Subject: Re: [boost] [string] proposal
From: Dean Michael Berris (mikhailberis_at_[hidden])
Date: 2011-01-28 14:20:24
On Sat, Jan 29, 2011 at 2:51 AM, Nevin Liber <nevin_at_[hidden]> wrote:
> On 28 January 2011 12:22, Dean Michael Berris <mikhailberis_at_[hidden]>wrote:
> The fact that contiguous pages don't get stored in contiguous physical
>> memory compounds the problem even more. You feel this a lot when your
>> system starts thrashing and the VMM does the work of swapping pages
>> and re-arranging page tables for you. The round-trips between a CPU
>> page fault and the VMM page fault handler along with potentially
>> invalidating L1/L2/L3 caches costs are significant in environments
>> where you need to get as much things done per second as physically
>> possible. If you can avoid having to go through this dance with a sane
>> memory management strategy, I think that's a win even in the trivial
> If I have to keep data in physical memory, the way to use the least number
> of pages is to store it contiguously with respect to virtual memory.
> Anything else will (except for degenerate cases) require *more* physical
> pages of RAM.
More pages doesn't mean more contiguous pages. If you really needed
contiguous pages you already have those containers in place.
I never said that the segmented storage for strings will require less memory. ;)
> There are many other reasons to break something up into a segmented data
> structure, but avoiding thrashing when storing the object is not one of
Hmmm... ? So how is avoiding the (mostly unnecessary) paging in/out by
not requiring contiguous pages not a way of avoiding thrashing? (Too
many negatives, too tired to edit that message).
> Honestly, trying to argue that your new class is more efficient *on all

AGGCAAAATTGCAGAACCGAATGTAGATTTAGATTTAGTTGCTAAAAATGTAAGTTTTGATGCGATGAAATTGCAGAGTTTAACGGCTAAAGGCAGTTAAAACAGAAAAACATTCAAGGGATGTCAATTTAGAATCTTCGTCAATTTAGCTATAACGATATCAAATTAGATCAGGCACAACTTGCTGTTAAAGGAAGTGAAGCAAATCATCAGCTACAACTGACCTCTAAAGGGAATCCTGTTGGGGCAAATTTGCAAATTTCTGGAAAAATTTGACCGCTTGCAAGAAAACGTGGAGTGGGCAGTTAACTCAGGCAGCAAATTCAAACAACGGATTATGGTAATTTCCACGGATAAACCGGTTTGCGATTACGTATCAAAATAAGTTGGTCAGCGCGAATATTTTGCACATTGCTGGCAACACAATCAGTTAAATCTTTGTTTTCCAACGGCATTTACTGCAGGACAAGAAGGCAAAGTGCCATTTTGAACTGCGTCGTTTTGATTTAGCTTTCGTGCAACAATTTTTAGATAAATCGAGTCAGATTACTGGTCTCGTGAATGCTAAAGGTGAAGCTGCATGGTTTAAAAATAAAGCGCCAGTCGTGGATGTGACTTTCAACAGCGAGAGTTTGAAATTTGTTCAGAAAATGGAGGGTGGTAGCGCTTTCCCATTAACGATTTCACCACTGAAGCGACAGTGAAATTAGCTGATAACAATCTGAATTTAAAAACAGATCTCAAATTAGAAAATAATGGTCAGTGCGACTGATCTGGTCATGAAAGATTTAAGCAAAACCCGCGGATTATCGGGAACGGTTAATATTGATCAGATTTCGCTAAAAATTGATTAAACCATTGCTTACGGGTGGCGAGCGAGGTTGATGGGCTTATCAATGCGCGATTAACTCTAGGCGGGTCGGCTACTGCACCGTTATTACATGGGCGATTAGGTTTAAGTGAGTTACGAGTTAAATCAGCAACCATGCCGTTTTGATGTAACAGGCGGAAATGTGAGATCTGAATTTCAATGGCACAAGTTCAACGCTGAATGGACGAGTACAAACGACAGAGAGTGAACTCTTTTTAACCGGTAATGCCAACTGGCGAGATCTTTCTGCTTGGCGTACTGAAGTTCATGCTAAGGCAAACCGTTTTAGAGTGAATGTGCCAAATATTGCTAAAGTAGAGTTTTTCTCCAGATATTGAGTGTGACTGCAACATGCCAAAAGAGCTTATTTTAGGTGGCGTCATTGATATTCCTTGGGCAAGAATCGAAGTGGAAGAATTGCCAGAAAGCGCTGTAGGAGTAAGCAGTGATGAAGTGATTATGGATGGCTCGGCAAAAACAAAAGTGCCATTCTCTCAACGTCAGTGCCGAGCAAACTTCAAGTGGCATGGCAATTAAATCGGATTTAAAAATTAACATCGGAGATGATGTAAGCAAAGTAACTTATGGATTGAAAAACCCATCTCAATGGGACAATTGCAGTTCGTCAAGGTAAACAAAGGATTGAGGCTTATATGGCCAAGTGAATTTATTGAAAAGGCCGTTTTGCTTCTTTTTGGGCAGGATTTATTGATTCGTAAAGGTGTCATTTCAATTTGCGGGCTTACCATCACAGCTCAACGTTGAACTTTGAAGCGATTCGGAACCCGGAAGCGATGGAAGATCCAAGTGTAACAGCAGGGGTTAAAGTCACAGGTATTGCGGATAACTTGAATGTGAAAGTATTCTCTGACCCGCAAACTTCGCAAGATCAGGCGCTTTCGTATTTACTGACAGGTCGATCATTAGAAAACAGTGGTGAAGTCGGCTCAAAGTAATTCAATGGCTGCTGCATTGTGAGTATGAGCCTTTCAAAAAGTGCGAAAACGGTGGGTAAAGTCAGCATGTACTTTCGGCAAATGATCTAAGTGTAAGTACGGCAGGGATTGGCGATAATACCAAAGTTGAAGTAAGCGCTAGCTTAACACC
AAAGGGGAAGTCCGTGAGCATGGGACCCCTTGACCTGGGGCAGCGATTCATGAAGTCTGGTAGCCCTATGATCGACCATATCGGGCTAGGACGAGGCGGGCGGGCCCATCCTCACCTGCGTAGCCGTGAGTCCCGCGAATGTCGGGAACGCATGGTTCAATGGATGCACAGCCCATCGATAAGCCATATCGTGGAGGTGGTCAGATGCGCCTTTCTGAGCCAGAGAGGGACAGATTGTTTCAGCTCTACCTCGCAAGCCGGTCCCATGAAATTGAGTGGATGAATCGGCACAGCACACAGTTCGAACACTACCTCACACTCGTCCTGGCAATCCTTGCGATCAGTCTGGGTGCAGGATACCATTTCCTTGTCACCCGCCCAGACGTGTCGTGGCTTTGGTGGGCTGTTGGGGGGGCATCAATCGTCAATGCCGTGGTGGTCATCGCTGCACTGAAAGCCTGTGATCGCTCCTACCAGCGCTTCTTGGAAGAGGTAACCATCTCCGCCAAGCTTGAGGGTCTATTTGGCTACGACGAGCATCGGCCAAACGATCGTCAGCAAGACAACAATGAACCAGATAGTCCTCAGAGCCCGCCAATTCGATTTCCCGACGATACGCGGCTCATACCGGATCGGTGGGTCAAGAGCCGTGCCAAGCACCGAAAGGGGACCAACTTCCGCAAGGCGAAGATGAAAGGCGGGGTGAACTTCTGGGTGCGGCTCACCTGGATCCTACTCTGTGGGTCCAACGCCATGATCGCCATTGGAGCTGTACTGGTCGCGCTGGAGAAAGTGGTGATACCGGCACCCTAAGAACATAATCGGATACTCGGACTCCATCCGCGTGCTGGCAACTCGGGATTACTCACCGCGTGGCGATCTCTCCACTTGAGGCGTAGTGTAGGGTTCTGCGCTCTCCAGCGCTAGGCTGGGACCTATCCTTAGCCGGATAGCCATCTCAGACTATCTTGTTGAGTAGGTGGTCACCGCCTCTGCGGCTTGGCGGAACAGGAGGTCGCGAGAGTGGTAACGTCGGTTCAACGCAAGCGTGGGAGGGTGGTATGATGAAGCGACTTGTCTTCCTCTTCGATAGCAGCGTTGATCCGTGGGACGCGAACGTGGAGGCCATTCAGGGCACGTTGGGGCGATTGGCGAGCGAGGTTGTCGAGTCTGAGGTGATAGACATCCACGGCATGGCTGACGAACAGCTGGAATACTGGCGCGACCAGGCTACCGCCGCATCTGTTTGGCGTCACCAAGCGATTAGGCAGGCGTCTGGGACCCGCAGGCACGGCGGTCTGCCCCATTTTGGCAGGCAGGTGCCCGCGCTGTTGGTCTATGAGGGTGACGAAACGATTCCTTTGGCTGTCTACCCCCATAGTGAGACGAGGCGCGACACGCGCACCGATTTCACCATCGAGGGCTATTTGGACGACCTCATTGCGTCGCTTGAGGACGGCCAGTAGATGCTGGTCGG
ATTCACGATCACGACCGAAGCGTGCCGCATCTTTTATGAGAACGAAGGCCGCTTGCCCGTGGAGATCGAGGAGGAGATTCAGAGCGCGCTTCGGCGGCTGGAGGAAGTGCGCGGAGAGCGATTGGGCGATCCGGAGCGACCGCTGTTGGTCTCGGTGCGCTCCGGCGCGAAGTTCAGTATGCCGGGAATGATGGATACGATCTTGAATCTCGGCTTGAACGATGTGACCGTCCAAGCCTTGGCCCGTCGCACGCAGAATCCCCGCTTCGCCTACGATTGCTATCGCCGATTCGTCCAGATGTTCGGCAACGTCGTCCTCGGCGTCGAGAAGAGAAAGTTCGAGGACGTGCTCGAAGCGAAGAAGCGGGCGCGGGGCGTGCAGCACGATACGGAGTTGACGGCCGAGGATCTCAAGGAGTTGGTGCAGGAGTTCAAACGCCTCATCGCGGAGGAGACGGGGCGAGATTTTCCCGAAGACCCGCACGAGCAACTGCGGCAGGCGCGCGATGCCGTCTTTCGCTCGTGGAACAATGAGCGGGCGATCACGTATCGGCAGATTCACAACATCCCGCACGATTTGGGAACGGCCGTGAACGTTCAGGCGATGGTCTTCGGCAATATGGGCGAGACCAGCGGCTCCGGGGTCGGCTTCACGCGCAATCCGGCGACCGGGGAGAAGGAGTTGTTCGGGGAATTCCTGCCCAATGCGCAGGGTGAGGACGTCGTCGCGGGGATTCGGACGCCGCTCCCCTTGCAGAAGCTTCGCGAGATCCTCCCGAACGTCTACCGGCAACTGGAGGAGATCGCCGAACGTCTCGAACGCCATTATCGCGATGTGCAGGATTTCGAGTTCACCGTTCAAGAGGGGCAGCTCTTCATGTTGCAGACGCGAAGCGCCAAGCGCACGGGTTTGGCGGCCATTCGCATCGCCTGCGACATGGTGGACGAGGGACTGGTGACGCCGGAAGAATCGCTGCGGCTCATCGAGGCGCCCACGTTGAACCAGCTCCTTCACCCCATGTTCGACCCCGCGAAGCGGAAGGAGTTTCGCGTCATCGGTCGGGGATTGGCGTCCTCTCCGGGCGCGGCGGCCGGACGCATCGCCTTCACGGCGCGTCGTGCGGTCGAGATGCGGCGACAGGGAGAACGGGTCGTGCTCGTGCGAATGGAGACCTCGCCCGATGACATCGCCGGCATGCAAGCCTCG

> fronts* is futile. Â You'd do far better showing the tradeoffs you are
> making; which things are more efficient, and being honest about which things
> are less efficient.
Really, look -- I didn't say my new class is more efficient on all
fronts, I think you're arguing a strawman here.
What was being discussed in this particular line of discourse is the
effect of contiguous pages of memory in a data structure like
std::vector or std::string. For the cases that you don't need these
contiguous pages like in immutable strings, not using contiguous pages
is a good thing, better than unnecessarily forcing the use of
contiguous pages. It wasn't about the saving of memory, it was about
limiting the potential for fragmentation and VMM paging involvement.
Also, read the paper now that it's there. This is getting tiring
really especially when a strawman red herring is thrown in once in a
> It depends on what you're trying to do and what algorithms you're
>> applying on your std::dequeue. This is the whole crux of the segmented
>> iterators debate/paper by Matt Austern and others. Segmented versions
>> of the algorithms would make using std::dequeue a lot more preferable
>> if you really needed a data structure that doesn't promote heap
>> fragmentation as much as a growing std::vector does.
> GIven that a deque requires a new heap allocation for every N elements, how
> does it avoid heap fragmentation?
Consider the flip side with an std::vector which doesn't have a
reallocate option. It requires a *larger* heap allocation everytime it
grows. Now riddle me this, what happens to the memory the vector used
to occupy? Doesn't having irregular sized allocations promote more
fragmentation than having regular sized allocations?
Having same-sized segments is already a good thing for cases where you
have an optimal way of allocating pages -- and most modern OSes have
these. Growing a std::queue introduces less fragmentation and
therefore less thrashing by making the sizes of the segments tuned and
> And I think this is straying off-topic from Boost...
I agree. Let's stop this talk now.
-- Dean Michael Berris about.me/deanberris
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